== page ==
US Navy launches new hydrogen fuel and solar energy projectMarch 8, 2013
Hydrogen fuel combines with solar energy for Navy project
The U.S. Navy has announced that it will begin field testing new solar energy and hydrogen fuel cell systems at the Naval Air Weapons Station in Ridgecrest, California. The Navy has become a staunch supporter of both solar energy and hydrogen fuel and has highlighted these two forms of power as ideal ways to break away from traditional forms of energy. The Navy’s efforts are backed by the Department of Defense, which considers energy as a matter of national security. The federal agency has recently taken a very aggressive stance on the issue of climate change, looking to support renewable energy projects throughout the armed forces more significantly.
Hybrid system is self-sufficient
The new system being tested comes from the Naval Air Warfare Center Weapons Division. The system combines hydrogen fuel cells with an array of photovoltaic solar panels in order to generate a significant amount of electrical power. The system is self-sufficient, drawing energy from the sun through its photovoltaic panels and using this energy to generate hydrogen gas. The hydrogen is used by the fuel cells to produce electrical power. Excess hydrogen fuel produced by the system is stored in tanks for later use.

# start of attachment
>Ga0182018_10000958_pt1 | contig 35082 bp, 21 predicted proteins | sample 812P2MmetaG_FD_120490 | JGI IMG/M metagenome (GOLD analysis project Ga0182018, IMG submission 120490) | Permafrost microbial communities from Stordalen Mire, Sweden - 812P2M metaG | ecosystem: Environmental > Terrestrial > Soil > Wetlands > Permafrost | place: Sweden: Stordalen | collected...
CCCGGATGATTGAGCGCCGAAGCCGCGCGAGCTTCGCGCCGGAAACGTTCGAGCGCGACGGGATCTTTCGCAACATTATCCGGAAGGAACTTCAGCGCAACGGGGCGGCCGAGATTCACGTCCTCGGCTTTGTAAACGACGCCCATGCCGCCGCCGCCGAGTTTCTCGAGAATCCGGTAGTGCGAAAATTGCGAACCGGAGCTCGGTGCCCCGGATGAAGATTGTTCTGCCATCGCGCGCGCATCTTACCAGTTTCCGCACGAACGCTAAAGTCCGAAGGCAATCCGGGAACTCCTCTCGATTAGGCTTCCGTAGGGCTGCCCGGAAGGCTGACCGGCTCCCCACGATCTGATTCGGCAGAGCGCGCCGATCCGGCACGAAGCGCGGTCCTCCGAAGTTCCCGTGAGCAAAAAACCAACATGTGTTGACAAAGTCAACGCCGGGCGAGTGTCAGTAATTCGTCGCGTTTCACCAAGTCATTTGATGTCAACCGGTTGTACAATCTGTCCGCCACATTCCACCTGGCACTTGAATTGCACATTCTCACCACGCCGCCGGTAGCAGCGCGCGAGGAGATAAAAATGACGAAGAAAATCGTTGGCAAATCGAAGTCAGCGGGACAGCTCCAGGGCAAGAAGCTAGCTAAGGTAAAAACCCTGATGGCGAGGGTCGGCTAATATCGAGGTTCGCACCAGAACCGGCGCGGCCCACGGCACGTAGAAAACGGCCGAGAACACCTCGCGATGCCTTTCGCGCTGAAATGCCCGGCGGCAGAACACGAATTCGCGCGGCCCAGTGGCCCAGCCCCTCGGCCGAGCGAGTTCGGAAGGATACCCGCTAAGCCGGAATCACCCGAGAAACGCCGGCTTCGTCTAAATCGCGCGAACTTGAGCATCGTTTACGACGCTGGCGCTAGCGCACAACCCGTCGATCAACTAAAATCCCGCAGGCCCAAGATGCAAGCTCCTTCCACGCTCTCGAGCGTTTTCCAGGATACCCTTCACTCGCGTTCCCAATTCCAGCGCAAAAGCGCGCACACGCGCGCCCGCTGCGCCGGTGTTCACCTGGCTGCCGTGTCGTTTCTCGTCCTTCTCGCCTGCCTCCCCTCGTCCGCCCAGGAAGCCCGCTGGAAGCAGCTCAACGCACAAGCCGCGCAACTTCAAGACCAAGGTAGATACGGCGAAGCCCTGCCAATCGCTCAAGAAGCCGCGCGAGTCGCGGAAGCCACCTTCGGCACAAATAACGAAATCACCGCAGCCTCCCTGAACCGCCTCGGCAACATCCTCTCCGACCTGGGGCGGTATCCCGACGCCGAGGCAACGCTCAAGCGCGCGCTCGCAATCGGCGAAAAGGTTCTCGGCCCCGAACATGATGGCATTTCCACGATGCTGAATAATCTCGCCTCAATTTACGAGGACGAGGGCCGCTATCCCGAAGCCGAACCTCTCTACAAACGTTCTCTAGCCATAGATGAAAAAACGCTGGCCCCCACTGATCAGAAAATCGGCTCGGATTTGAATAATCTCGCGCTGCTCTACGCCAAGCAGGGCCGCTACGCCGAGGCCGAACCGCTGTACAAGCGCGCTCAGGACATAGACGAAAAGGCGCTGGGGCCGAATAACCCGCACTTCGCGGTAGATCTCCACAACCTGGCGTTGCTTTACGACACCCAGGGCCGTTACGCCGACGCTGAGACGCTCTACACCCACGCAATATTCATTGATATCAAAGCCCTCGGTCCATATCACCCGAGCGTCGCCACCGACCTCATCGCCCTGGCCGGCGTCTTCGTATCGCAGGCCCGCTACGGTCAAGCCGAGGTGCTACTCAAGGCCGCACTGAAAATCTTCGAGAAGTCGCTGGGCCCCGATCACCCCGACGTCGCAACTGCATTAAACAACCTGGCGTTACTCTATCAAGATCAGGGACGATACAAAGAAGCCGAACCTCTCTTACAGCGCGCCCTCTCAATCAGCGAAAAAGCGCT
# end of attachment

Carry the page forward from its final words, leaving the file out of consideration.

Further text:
System focuses on sustainable hydrogen fuel production
During the day, the hybrid energy system will generate most of its electrical power through solar energy. Excess energy collected by the system’s solar panels will be used to generate hydrogen fuel. When the sun goes down, the hydrogen fuel cells become active, making use of stored hydrogen. The system’s fuel cells produce water as a byproduct of their operation, which is captured and used to produce more hydrogen through the process of electrolysis.
Navy not alone in renewable energy efforts
The Navy is not the only branch of the U.S. military that is experimenting with hydrogen fuel. The Army is currently involved in a hydrogen transportation project in Hawaii, where a fleet of hydrogen-powered vehicles are being tested for their viability. The Army is also testing the effectiveness of solar energy systems in combat conditions throughout the Middle East.